How ‘Brexit’ could affect telecommunications

The world will always remember June 23, 2016, as the day the United Kingdom of Great Britain voted to leave the European Union – a vote commonly referred to as ‘Brexit’ (British exit). The notice period required for the UK government to implement this decision means that Britain leaving the EU cannot be before June 2018. To understand the consequences of Britain leaving the EU on telecommunications, four partners at Bird & Bird, a tech-focused international law firm, shared their perspective in a report published on June 24.

According to the report, the most significant consequence of Brexit regarding telecommunications is that it will mean the Regulatory Framework will no longer be applicable in the UK. While this won’t necessary give rise to any immediate consequences, the Regulatory Framework has been written into UK law through national legislation, which will continue to be valid until Britain officially leaves the EU.

The Regulatory Framework is aimed at “harmonizing national telecommunications regulatory rules across the EU, promoting harmonization of telecommunications regulation, liberalization and competitiveness of telecommunications markets and protection of customer and end-user rights,” says the Bird & Bird report.

The issues addressed in the Framework range from authorizing telecommunications network access, to radio spectrum management, data privacy and consumer access to emergency services. Furthermore, in 2014, the European Commission issued a Directive on access to passive network infrastructure, including masts, ducts, towers and poles. If Britain leaves the EU, it will no longer be required to maintain laws in terms of this directive.

“In order to ensure the harmonized application of the Regulatory Framework at Member State level, national regulatory authorities are required to notify to the Commission all proposals to analyze telecommunications markets and all proposed regulatory conditions to be imposed on operators designated as having significant market power, for prior review/consultation,” says the Bird & Bird report.

It further adds: “Consequently, Ofcom as a Member State regulatory body in the UK is required to notify the Commission of any draft proposals that it has for regulating national electronic communications markets, such as the markets for broadband access or voice call termination, but will no longer need to do so following the UK's exit from the EU.”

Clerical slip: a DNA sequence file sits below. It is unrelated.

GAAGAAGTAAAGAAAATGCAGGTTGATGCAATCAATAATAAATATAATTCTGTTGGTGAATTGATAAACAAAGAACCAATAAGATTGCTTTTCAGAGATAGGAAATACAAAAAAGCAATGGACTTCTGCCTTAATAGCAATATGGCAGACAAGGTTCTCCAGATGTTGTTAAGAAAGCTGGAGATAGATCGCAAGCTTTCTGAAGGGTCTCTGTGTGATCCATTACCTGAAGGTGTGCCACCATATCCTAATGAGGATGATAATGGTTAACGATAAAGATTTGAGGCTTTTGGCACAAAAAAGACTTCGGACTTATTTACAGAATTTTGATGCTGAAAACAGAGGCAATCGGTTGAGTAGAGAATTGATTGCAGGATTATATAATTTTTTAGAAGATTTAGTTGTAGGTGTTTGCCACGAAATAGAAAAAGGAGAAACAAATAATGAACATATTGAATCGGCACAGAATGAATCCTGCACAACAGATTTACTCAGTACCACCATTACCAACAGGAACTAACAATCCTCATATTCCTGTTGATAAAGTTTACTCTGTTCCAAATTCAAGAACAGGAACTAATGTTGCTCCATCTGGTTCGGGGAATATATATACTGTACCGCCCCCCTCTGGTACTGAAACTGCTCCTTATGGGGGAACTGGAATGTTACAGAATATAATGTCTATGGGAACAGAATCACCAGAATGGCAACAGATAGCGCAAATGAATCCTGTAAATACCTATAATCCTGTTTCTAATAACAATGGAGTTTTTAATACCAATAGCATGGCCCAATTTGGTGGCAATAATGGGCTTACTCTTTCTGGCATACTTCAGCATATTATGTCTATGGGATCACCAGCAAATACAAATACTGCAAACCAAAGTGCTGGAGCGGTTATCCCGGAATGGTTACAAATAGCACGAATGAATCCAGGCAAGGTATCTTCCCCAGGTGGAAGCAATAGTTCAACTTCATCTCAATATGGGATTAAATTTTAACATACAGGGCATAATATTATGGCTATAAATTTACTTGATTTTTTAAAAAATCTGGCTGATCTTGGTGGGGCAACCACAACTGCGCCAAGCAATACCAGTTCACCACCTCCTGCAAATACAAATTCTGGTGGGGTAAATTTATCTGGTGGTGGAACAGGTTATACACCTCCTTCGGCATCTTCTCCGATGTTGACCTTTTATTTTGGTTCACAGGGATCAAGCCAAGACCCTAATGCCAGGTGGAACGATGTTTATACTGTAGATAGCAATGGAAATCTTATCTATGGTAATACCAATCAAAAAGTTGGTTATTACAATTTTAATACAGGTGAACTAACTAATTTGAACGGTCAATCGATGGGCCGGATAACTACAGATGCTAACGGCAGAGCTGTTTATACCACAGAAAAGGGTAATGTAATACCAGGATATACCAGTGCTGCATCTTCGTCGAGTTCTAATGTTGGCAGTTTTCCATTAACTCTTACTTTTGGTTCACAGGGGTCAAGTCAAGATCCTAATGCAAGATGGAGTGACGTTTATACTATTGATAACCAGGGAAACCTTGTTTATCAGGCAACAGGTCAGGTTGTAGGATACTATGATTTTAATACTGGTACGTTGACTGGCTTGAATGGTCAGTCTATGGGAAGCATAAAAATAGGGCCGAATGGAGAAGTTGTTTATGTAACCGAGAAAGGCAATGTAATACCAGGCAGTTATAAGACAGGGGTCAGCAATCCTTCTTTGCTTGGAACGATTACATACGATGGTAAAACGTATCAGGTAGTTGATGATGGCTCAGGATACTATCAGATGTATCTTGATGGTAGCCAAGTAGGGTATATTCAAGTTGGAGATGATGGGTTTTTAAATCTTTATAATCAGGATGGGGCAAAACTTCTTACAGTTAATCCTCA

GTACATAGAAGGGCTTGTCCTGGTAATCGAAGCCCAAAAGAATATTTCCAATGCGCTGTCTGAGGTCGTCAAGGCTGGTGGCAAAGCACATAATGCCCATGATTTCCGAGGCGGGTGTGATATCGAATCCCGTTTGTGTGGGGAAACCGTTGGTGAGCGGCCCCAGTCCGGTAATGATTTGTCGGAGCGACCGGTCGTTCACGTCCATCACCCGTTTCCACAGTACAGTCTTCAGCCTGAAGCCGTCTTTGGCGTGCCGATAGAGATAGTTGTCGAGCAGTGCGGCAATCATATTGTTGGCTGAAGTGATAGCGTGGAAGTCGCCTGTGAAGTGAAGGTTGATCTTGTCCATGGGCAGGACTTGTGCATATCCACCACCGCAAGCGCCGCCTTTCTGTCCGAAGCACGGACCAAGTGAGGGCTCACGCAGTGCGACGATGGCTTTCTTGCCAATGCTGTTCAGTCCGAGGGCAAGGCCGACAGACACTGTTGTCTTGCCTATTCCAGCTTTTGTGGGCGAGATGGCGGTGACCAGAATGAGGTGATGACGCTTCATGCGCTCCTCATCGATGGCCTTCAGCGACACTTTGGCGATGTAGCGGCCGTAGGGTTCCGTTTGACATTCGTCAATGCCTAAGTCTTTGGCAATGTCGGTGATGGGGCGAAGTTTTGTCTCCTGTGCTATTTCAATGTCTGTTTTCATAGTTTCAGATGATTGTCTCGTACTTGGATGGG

One of the most important consequences of Brexit that the Bird & Bird report highlights is roaming. If Britain exits the EU, the nation will no longer be able to benefit from the Roaming Regulation (international roaming services) for UK citizens traveling within the EU. On the plus side, UK operators will no longer be obliged to pay EU roaming tariffs at the wholesale level. The report says there’s been speculation that Britain might introduce UK legislation to ensure a parallel roaming regime for UK citizens traveling throughout the EU.

Another controversial area is spectrum management and assignment. If Britain exits the EU, it will no longer have a say in decisions and initiatives on the harmonization of spectrum allocations and use across the EU. But it’s likely that the UK will continue to work with EU Member States through membership of other organizations such as the European Conference of Telecommunications and Postal Administrations or CEPT.

It’s also mentioned in the Bird & Bird report that depending on when Britain leaves the EU, some of the reforms that come out of the Regulatory Framework currently being undertaken as part of the Digital Single Market (DSM) initiative won’t be implemented into UK law or simply not maintained. The reforms under the initiative include a “review of a revision to the Regulatory Framework, and are expected to address a number of important issues, including the regulation of new services and technologies such as over-the-top (“OTT”) services.” The UK will only be affected if the UK leaves the EU before the date is set for implantation of the initiative into UK law, unless the UK chooses to make parallel reforms.

The report adds: “In the same manner, the Directives planned under the DSM project concerning contracts for the supply of digital content and for the online and distance sales of goods may not find their way into UK law or may not be retained under UK law, depending on the required national implementation dates of the eventual Directives and the date that a Brexit takes effect. These measures are currently seen as consumer-friendly and as relatively onerous for businesses. Similar considerations apply to other customer protection orientated reforms contained in the DSM initiative, and specifically those that will be legislated for as EU Regulations rather than Directives.”